There are tons of prefab design firms, manufacturers, and developers churning out cutting-edge modern modular designs, many using reclaimed shipping containers. We often hear complaints from you guys that good green prefab architecture is a bit out of reach for the average homeowner, so it’s great to see a small, family-oriented project that shows how you can do it yourself with a little ingenuity. The DIY Zigloo Domestique integrates shipping containers, personal and sustainable touches, and lots of hard work. Keith Dewey, an architect based in British Columbia, designed, built, and documented the construction of his Zigloo Domestique home that epitomizes accessible, green, reclaimed, yet comfortable contemporary prefab architecture.
The home is located in Fernwood, one of Victoria’s oldest and funkiest areas, and proves that shipping containers are more than just modules for cargo transport or emergency housing. The designer has done a wonderful job of documenting the entire design process, from initial plans to delivery of the containers and final construction and furnishing. The project spans almost two years, and the final residence consists of 8 containers, 1800 square feet, and 3 stories of homey prefab space. Keith’s family home design is a great example of shipping containers and prefab techniques as a viable and accessible building approach for just about anyone.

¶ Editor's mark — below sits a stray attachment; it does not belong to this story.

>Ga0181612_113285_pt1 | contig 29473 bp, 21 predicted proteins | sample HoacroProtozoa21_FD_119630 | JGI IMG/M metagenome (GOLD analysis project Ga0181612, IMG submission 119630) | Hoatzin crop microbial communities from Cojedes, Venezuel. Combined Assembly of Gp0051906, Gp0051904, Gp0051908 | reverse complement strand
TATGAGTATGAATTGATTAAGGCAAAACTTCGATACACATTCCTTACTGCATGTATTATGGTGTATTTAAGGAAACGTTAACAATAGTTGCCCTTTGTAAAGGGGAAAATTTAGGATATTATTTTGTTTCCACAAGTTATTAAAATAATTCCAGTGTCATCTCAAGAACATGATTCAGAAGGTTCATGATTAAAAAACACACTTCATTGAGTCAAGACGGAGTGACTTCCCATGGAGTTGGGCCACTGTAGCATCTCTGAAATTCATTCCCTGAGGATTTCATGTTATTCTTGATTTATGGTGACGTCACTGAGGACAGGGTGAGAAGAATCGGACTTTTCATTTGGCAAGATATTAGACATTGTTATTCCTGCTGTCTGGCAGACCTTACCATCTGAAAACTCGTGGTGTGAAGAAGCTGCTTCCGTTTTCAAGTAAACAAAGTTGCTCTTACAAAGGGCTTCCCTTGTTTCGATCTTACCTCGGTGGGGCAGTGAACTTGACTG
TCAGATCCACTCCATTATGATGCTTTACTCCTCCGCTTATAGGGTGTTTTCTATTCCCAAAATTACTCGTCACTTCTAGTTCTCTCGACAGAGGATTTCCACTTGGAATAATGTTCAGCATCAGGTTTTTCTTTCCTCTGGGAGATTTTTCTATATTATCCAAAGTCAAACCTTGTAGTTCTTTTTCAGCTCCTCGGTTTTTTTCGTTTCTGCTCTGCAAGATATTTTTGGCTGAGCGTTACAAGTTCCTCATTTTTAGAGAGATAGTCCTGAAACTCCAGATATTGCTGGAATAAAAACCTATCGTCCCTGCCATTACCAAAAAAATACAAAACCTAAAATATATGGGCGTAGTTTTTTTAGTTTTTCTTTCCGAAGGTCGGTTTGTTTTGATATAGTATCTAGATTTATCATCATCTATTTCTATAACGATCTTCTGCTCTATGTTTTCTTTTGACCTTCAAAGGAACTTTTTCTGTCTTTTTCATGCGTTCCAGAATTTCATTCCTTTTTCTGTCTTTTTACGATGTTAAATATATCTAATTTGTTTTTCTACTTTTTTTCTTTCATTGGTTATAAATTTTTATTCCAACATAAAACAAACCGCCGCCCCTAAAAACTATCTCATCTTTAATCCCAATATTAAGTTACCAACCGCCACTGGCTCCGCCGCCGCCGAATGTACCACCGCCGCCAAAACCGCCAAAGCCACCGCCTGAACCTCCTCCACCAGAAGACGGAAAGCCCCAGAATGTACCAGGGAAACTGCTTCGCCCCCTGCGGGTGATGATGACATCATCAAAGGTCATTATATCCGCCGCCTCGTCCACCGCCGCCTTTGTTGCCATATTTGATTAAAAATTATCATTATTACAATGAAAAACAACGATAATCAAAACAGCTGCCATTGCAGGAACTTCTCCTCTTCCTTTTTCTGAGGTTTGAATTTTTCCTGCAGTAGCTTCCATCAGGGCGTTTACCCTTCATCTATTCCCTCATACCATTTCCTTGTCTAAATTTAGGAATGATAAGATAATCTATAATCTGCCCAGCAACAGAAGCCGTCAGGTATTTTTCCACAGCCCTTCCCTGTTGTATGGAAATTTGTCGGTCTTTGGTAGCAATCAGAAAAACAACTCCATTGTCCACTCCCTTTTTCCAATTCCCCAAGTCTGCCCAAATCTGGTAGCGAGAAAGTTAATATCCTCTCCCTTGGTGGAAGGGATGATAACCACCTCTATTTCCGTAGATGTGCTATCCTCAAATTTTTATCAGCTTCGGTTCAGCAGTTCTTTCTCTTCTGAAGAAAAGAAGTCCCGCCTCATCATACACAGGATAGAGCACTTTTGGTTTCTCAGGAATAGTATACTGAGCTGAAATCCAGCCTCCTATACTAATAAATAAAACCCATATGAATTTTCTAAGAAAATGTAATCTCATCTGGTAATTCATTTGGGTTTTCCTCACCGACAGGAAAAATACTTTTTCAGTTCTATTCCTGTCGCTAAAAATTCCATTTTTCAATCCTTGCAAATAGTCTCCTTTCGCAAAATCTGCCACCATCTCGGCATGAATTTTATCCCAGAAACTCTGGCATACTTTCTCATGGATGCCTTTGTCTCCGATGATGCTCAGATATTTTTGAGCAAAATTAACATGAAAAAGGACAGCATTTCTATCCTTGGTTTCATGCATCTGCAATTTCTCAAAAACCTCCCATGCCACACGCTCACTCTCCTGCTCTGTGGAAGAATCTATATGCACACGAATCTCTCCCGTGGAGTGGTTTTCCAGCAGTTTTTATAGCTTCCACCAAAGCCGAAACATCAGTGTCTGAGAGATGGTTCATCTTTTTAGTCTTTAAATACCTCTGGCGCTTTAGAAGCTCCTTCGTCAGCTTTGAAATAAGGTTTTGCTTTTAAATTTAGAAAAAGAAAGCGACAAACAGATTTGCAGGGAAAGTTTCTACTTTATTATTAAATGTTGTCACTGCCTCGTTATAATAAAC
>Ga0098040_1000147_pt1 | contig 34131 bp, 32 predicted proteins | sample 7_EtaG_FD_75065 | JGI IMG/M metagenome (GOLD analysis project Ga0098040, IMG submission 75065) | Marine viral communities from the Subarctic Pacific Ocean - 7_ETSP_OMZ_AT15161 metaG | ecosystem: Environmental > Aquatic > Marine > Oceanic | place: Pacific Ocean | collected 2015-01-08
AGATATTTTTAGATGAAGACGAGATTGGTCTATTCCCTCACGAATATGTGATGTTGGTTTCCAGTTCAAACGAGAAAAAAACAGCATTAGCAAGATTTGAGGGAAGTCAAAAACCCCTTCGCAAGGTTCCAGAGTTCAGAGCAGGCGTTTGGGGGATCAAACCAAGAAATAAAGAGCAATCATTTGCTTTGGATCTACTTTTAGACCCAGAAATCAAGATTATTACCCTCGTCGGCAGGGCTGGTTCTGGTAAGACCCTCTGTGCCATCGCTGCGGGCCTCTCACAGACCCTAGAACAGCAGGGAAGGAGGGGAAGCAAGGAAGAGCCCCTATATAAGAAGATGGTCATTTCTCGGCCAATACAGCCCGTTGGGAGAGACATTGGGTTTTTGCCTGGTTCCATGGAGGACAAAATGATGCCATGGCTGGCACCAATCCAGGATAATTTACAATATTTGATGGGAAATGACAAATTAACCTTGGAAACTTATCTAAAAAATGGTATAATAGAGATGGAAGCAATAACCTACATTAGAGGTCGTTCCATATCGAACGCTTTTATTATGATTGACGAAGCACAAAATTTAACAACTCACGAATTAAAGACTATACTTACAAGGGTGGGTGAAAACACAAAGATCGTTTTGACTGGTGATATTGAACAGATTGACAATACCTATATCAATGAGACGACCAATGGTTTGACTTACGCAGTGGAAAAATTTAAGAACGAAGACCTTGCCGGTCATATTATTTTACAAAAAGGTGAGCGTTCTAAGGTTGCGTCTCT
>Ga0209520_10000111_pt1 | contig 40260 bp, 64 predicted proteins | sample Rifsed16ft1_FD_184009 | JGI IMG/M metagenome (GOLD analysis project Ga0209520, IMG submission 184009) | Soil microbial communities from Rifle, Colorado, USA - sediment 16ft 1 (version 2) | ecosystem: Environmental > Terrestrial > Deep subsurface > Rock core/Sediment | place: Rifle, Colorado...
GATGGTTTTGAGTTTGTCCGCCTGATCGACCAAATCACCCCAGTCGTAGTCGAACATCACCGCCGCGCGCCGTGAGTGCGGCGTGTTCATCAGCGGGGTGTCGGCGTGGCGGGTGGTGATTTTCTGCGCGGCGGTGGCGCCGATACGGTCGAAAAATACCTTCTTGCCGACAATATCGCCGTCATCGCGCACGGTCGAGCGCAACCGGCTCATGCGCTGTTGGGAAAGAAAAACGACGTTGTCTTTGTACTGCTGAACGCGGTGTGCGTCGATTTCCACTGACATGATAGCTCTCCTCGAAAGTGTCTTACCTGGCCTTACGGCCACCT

After installing the containers in place, Keith strategically cut pieces of the containers to create an open floor plan, windows, and sliding deck doors. He hopes that the Zigloo Domestique, his own family home, will serve as a comfortable and affordable prototype for the construction of many other family residences.
“We’re seeing some really creative solutions in the world and I’m just hoping to be one of them,” Dewey said. “It takes a lot of energy to recycle steel shipping containers. Or you could take those six million decommissioned shipping containers and build a million houses.”
Check out this news coverage video of the project’s progress and completion:
Keith also has some great conceptual projects on his website, all of which employ shipping containers, green design materials and techniques.